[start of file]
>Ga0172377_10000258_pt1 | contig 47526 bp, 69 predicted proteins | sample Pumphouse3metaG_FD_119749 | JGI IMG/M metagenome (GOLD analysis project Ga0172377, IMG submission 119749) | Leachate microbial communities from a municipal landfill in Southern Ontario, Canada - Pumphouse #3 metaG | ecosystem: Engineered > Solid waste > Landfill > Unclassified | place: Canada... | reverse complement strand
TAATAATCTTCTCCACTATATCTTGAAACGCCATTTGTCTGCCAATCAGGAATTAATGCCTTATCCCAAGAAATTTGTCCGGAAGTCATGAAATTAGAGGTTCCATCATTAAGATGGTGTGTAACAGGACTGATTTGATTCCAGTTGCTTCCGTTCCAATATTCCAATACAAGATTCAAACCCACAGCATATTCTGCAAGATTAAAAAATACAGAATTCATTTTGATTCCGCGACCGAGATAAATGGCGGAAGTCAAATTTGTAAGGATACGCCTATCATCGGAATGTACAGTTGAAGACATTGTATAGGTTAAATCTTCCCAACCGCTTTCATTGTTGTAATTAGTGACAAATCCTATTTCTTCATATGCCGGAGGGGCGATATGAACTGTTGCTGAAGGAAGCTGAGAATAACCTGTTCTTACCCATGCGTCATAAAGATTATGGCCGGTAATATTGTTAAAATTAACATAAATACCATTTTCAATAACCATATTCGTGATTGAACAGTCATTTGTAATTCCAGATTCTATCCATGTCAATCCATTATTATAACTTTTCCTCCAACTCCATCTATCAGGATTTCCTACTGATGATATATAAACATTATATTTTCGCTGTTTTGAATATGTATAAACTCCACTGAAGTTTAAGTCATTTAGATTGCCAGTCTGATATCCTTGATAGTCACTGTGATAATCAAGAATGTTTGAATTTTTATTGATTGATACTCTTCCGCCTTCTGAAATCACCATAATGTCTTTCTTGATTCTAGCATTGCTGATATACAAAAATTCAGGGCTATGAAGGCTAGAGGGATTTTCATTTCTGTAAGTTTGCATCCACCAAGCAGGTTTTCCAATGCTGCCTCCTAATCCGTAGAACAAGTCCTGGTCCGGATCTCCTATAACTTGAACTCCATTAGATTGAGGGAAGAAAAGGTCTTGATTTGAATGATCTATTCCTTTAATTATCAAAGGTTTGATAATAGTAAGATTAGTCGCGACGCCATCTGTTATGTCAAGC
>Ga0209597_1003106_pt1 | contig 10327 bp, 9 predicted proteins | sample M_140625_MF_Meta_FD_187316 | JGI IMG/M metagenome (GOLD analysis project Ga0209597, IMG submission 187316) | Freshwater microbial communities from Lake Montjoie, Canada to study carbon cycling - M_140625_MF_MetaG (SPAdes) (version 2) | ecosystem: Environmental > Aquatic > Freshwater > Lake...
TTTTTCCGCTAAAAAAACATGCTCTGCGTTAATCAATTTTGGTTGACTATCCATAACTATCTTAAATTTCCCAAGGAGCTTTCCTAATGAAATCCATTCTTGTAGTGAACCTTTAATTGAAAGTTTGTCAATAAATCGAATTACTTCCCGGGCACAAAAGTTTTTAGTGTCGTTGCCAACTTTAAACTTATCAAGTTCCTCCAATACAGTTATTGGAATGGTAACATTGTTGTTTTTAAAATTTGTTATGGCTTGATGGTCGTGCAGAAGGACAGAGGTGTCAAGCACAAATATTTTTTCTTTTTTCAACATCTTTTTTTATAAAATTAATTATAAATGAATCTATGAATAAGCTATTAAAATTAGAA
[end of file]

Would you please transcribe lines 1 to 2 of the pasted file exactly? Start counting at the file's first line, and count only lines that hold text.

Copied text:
>Ga0172377_10000258_pt1 | contig 47526 bp, 69 predicted proteins | sample Pumphouse3metaG_FD_119749 | JGI IMG/M metagenome (GOLD analysis project Ga0172377, IMG submission 119749) | Leachate microbial communities from a municipal landfill in Southern Ontario, Canada - Pumphouse #3 metaG | ecosystem: Engineered > Solid waste > Landfill > Unclassified | place: Canada... | reverse complement strand
TAATAATCTTCTCCACTATATCTTGAAACGCCATTTGTCTGCCAATCAGGAATTAATGCCTTATCCCAAGAAATTTGTCCGGAAGTCATGAAATTAGAGGTTCCATCATTAAGATGGTGTGTAACAGGACTGATTTGATTCCAGTTGCTTCCGTTCCAATATTCCAATACAAGATTCAAACCCACAGCATATTCTGCAAGATTAAAAAATACAGAATTCATTTTGATTCCGCGACCGAGATAAATGGCGGAAGTCAAATTTGTAAGGATACGCCTATCATCGGAATGTACAGTTGAAGACATTGTATAGGTTAAATCTTCCCAACCGCTTTCATTGTTGTAATTAGTGACAAATCCTATTTCTTCATATGCCGGAGGGGCGATATGAACTGTTGCTGAAGGAAGCTGAGAATAACCTGTTCTTACCCATGCGTCATAAAGATTATGGCCGGTAATATTGTTAAAATTAACATAAATACCATTTTCAATAACCATATTCGTGATTGAACAGTCATTTGTAATTCCAGATTCTATCCATGTCAATCCATTATTATAACTTTTCCTCCAACTCCATCTATCAGGATTTCCTACTGATGATATATAAACATTATATTTTCGCTGTTTTGAATATGTATAAACTCCACTGAAGTTTAAGTCATTTAGATTGCCAGTCTGATATCCTTGATAGTCACTGTGATAATCAAGAATGTTTGAATTTTTATTGATTGATACTCTTCCGCCTTCTGAAATCACCATAATGTCTTTCTTGATTCTAGCATTGCTGATATACAAAAATTCAGGGCTATGAAGGCTAGAGGGATTTTCATTTCTGTAAGTTTGCATCCACCAAGCAGGTTTTCCAATGCTGCCTCCTAATCCGTAGAACAAGTCCTGGTCCGGATCTCCTATAACTTGAACTCCATTAGATTGAGGGAAGAAAAGGTCTTGATTTGAATGATCTATTCCTTTAATTATCAAAGGTTTGATAATAGTAAGATTAGTCGCGACGCCATCTGTTATGTCAAGC